About a decade ago, the old academic refrain to ‘publish or perish’ was updated to ‘be cited or perish’. A couple of days ago we published a paper arguing for a new call-to-arms: ‘share or perish’.
The truth is not too many people are perishing in the academic space. However, there is a pretty good indication that publishing in a journal that has a social media strategy makes a difference.
Want evidence? Have a look at these excerpts from our paper that compares the 18 months before the appointment of a social media editor for the International Journal of Mental Health Nursing (IJMHN) with the 18 months after that appointment.
First piece of evidence is in Figure 1 (below). Data from Twitonomy collated in 6‐monthly increments shows that after appointment of an IJMHN social media editor there was a 13½‐fold increase in tweets, and a 16‐fold increase in shared URLs.
Figure 2 (below) plots 4 different data points.
It shows that Impressions increased from an average of 118 per day to 2839 per day. That’s a 24-fold increase on how many Twitter accounts potentially saw an @IJMHN Tweet each day.
Retweets increased from an average 62 retweets every 6 months to over 2140 retweets every 6 months. That’s a 35-fold increase in the number of time @IJMHN Tweets were shared – a remarkable increase in audience reach.
Similarly, the ‘likes’ that @IJMHN attracted increased from 45 times every 6 months to 2083 every 6 months. That’s a 46-fold increase in people acknowledging or showing approval to @IJMHN Tweets.
Most importantly, the number of times people clicked on the link (URL) of an IJMHN paper increased markedly too. It jumped from 129 to 2960 link clicks recorded every six months – a 23‐fold increase.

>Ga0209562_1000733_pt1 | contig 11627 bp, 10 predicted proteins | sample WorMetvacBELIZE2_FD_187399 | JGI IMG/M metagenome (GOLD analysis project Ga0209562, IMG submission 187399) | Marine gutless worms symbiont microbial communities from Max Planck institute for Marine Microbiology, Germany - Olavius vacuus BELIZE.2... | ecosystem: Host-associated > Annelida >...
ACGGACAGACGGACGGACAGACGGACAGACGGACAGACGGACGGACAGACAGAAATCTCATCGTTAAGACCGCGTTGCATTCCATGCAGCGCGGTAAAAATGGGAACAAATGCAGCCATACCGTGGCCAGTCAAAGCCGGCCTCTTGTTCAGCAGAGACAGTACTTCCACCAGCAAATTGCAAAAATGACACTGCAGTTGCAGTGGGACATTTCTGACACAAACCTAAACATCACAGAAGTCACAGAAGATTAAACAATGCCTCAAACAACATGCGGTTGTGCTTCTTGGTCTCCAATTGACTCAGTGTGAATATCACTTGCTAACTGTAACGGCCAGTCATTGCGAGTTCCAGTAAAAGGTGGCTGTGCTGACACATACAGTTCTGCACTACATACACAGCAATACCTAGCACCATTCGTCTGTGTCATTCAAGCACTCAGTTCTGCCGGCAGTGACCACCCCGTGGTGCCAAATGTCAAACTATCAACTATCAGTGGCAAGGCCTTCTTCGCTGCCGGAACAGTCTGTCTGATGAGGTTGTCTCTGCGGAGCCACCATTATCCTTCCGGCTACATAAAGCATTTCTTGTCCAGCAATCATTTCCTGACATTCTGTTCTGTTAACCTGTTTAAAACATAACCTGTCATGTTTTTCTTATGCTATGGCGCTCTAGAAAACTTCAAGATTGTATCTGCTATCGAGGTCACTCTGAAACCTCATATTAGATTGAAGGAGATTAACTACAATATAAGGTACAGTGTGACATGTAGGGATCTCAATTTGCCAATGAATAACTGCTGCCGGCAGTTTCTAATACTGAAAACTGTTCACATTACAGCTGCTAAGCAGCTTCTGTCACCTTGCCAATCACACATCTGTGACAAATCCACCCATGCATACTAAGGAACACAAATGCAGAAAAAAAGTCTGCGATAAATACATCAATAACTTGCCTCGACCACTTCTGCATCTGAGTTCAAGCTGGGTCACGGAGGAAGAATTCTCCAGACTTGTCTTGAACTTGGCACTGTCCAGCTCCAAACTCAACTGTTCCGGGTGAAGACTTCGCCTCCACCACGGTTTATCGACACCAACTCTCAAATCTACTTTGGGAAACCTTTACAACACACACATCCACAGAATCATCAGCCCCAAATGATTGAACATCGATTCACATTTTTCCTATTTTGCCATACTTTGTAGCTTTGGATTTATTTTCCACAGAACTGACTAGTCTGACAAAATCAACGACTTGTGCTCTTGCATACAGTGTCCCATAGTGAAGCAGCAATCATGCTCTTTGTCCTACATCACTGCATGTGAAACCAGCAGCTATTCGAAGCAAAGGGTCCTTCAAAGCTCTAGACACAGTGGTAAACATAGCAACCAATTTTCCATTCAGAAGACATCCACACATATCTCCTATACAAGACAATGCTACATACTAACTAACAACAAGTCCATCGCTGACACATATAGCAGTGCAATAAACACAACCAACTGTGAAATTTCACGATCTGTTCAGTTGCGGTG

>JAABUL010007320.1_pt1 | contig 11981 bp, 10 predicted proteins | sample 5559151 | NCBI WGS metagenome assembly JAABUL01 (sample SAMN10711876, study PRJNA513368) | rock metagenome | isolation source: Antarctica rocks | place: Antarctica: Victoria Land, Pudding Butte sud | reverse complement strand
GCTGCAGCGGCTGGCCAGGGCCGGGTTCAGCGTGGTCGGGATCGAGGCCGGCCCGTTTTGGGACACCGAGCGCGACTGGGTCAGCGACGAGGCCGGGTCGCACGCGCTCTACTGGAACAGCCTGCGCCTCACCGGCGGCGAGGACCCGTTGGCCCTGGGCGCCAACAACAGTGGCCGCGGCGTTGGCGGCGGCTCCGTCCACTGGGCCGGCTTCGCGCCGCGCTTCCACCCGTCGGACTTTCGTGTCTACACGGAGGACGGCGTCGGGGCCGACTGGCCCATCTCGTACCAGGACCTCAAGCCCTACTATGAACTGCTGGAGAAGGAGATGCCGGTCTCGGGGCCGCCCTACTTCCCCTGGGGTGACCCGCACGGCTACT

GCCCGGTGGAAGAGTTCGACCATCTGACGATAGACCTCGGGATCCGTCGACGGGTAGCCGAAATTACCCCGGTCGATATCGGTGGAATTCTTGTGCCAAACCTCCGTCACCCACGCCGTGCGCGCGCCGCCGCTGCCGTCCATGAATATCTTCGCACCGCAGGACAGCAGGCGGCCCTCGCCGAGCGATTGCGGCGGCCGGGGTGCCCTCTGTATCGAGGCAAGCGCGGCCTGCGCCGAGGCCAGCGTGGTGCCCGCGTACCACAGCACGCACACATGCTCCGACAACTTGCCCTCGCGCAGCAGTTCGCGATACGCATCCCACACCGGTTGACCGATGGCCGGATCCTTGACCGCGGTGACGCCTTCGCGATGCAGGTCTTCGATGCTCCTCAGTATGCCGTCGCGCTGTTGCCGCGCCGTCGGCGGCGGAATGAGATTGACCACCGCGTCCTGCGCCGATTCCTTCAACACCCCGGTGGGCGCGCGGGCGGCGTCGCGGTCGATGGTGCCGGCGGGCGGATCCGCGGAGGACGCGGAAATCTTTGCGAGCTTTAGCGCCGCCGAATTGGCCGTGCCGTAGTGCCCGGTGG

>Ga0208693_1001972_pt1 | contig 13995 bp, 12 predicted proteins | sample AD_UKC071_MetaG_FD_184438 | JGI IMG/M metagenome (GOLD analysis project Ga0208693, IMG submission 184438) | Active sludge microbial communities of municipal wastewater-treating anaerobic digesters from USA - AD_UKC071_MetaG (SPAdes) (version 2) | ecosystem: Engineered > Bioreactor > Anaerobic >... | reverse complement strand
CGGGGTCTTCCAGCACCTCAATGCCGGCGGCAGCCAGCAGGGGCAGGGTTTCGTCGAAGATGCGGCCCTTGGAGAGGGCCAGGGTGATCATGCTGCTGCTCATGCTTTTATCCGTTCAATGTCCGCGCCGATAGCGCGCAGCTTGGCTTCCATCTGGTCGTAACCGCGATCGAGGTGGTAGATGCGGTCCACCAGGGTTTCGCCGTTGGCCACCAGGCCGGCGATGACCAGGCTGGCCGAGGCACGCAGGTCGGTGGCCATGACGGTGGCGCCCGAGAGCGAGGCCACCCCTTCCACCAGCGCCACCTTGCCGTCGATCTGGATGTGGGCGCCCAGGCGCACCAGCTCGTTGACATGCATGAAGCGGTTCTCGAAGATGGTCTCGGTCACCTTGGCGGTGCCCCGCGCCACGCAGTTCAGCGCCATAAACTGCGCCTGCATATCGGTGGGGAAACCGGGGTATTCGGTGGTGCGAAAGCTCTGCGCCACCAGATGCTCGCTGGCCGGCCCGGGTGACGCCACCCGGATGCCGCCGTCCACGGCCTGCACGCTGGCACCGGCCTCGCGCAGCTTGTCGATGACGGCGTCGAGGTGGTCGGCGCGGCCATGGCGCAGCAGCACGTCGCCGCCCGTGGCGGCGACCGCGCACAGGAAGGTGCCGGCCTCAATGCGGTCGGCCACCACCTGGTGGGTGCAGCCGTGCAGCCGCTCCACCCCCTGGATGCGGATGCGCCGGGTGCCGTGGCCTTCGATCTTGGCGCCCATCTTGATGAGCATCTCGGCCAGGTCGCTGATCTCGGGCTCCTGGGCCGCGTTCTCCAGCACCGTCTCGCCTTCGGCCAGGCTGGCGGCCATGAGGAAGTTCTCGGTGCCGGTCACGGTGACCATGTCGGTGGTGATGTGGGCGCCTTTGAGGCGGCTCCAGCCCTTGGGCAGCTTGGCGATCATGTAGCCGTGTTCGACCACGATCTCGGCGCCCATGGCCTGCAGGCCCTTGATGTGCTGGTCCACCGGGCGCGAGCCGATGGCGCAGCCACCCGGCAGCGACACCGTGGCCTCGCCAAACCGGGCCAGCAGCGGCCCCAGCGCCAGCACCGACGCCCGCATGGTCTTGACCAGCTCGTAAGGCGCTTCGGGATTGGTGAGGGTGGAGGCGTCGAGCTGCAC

The final data point I’ll present here is the Altmetric Attention Score (AAS), as shown in Figure 3 (below). The AAS increased from an average of 490 to 1317 every 6 months. This equates to an 169% increase in online attention and activity for IJMHN.
This simplified summary of the paper misses some of the data and the description of context, the social media strategy and the reporting method. Please see the original paper for more info [link].
Want to find out more about how some of this stuff is measured? Start here: https://wiley.altmetric.com/details/62929297
Please share the link to this blog and/or to our paper about stage one of the International Journal of Mental Health Nursing social media strategy.
Don’t forget: Share or Perish!
McNamara, P. and Usher, K. (2019), Share or perish: Social media and the International Journal of Mental Health Nursing. International Journal of Mental Health Nursing, online from 30/06/19, volume and issue yet to be allocated [I’ll update this when it’s in an issue]
As always, feedback is welcomed via the comments section below.
Paul McNamara, 2 July 2019
Short URL: meta4RN.com/share